In some ways, the 2009 Churchwide decision has become a euphemism to blame the gay community for the loss of members in the ELCA which is truly ironic since most of the people voting were straight. Ironic further because we are called to work for reconciliation and to make no peace with injustice. 

And again, there was suspicion when I interviewed for a new position at a new congregation, I was asked if it would be “all gay all the time?” It certainly isn’t all gay all the time anywhere. 

I think of the Rainbow kids who keep showing up whenever we serve Christ, looking for God in spite of their experiences of the bible being weaponized and Jesus used as a threat against their souls.

When I first began my ministry, I expected the church and the world to someday just love us, and I have built my career as a pastor in this faith.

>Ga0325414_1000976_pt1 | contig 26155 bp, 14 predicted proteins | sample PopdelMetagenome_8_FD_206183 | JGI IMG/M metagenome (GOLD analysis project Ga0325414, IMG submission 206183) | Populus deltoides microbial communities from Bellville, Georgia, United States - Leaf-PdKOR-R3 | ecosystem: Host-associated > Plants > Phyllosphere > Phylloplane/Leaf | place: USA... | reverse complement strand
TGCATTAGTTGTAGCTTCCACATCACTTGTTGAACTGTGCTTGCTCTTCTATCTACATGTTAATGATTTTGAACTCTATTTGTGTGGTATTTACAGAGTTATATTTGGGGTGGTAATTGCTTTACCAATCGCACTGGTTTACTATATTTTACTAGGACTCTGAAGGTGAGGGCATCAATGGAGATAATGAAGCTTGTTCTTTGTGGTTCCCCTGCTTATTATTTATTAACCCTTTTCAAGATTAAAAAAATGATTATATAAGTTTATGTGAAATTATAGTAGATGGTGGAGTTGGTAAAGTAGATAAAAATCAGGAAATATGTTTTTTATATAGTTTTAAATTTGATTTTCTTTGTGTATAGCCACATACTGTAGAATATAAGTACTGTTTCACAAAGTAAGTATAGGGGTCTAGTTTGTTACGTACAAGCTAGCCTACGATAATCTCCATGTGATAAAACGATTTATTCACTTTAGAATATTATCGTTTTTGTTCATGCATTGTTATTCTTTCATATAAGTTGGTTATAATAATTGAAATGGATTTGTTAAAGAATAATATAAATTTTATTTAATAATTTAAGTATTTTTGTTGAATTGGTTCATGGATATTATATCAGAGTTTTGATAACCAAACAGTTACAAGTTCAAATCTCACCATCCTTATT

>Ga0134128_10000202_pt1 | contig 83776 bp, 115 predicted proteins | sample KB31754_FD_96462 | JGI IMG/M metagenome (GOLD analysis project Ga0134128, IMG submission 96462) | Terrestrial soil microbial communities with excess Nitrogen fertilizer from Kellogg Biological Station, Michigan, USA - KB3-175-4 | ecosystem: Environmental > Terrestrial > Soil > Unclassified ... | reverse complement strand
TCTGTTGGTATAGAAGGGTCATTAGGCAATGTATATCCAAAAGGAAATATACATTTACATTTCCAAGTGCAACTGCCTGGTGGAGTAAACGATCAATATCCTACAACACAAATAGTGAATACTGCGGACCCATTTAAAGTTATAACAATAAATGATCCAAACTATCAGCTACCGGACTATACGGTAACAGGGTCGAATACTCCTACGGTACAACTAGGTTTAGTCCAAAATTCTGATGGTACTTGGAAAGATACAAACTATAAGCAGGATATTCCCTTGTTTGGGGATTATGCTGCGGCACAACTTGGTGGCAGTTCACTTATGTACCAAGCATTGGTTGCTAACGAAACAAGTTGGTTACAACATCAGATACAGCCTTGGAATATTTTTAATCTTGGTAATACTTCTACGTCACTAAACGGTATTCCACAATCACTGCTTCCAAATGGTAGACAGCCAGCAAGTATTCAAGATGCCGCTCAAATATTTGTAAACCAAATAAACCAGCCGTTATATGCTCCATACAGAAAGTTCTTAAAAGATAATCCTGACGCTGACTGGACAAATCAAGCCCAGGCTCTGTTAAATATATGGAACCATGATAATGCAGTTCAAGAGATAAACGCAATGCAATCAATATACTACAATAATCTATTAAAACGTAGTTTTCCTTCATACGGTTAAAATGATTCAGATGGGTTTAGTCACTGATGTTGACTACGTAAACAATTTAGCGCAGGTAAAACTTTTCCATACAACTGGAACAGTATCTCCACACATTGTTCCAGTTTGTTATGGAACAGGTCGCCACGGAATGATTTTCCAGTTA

Sadly, in the 24 years since my ordination,  I continue to see is the promotion of fear of the neighbor, identification of the other as the enemy, reduction of gay folks to sexual acts, biblical verses used to justify hatred.

This is a snapshot of my journey. I am tired of fighting for equality. I am tired of stating Jesus loves me on to be told he doesn’t.  And to be told, Jesus would love me if I would pray myself straight (I tried, it didn’t work). 

I am tired of Queer kids showing up at my congregations desperate to know if Jesus loves them. These kids are part of the family of faith.

I’m just tired of this fight for the recognition that gay folks are equally made in the image and likeness of God.

However, Jesus is not tired and Jesus is not done. The Spirit dances anew in the lives of Queer kids and communities who share a glimpse of the Kingdom among us. The church prays daily, weekly, that God’s will be done and Luther helped us when he taught us that we work to be a part of that will.

Jesus is not tired. God is still with us. The Spirit is an ongoing, loving, stubborn presence. The Incarnation of the Holy in the bodies of Rainbow folks and our families and our friends and our enemies is beyond our power to stop or alter.

Jesus is not tired and he loves me.  Jesus loves you, and I do too.